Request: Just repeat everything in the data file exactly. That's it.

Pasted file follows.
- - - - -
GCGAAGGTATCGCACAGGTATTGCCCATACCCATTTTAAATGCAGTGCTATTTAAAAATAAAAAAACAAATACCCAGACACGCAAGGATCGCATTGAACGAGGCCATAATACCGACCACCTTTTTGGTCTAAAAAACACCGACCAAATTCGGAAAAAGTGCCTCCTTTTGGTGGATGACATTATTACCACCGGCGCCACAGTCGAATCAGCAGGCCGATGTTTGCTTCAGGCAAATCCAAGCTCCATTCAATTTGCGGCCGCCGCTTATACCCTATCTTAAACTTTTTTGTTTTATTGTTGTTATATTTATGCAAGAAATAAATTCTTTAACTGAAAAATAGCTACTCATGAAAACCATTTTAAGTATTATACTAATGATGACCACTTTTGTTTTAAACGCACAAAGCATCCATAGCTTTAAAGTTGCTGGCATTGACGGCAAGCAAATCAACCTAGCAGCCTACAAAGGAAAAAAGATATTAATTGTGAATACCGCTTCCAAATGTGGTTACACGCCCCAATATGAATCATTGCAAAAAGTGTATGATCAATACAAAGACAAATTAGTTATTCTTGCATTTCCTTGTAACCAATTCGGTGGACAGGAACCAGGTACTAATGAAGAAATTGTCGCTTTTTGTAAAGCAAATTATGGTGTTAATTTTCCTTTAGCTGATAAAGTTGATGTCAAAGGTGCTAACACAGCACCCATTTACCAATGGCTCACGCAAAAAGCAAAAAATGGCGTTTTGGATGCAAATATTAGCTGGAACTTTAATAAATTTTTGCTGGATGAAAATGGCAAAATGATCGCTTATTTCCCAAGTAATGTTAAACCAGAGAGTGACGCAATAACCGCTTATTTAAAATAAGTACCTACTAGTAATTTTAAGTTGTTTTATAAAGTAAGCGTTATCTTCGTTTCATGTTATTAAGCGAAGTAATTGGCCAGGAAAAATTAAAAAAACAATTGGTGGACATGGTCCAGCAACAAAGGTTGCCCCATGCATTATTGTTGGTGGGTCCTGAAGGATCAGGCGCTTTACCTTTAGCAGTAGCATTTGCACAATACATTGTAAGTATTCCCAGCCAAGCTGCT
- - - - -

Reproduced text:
GCGAAGGTATCGCACAGGTATTGCCCATACCCATTTTAAATGCAGTGCTATTTAAAAATAAAAAAACAAATACCCAGACACGCAAGGATCGCATTGAACGAGGCCATAATACCGACCACCTTTTTGGTCTAAAAAACACCGACCAAATTCGGAAAAAGTGCCTCCTTTTGGTGGATGACATTATTACCACCGGCGCCACAGTCGAATCAGCAGGCCGATGTTTGCTTCAGGCAAATCCAAGCTCCATTCAATTTGCGGCCGCCGCTTATACCCTATCTTAAACTTTTTTGTTTTATTGTTGTTATATTTATGCAAGAAATAAATTCTTTAACTGAAAAATAGCTACTCATGAAAACCATTTTAAGTATTATACTAATGATGACCACTTTTGTTTTAAACGCACAAAGCATCCATAGCTTTAAAGTTGCTGGCATTGACGGCAAGCAAATCAACCTAGCAGCCTACAAAGGAAAAAAGATATTAATTGTGAATACCGCTTCCAAATGTGGTTACACGCCCCAATATGAATCATTGCAAAAAGTGTATGATCAATACAAAGACAAATTAGTTATTCTTGCATTTCCTTGTAACCAATTCGGTGGACAGGAACCAGGTACTAATGAAGAAATTGTCGCTTTTTGTAAAGCAAATTATGGTGTTAATTTTCCTTTAGCTGATAAAGTTGATGTCAAAGGTGCTAACACAGCACCCATTTACCAATGGCTCACGCAAAAAGCAAAAAATGGCGTTTTGGATGCAAATATTAGCTGGAACTTTAATAAATTTTTGCTGGATGAAAATGGCAAAATGATCGCTTATTTCCCAAGTAATGTTAAACCAGAGAGTGACGCAATAACCGCTTATTTAAAATAAGTACCTACTAGTAATTTTAAGTTGTTTTATAAAGTAAGCGTTATCTTCGTTTCATGTTATTAAGCGAAGTAATTGGCCAGGAAAAATTAAAAAAACAATTGGTGGACATGGTCCAGCAACAAAGGTTGCCCCATGCATTATTGTTGGTGGGTCCTGAAGGATCAGGCGCTTTACCTTTAGCAGTAGCATTTGCACAATACATTGTAAGTATTCCCAGCCAAGCTGCT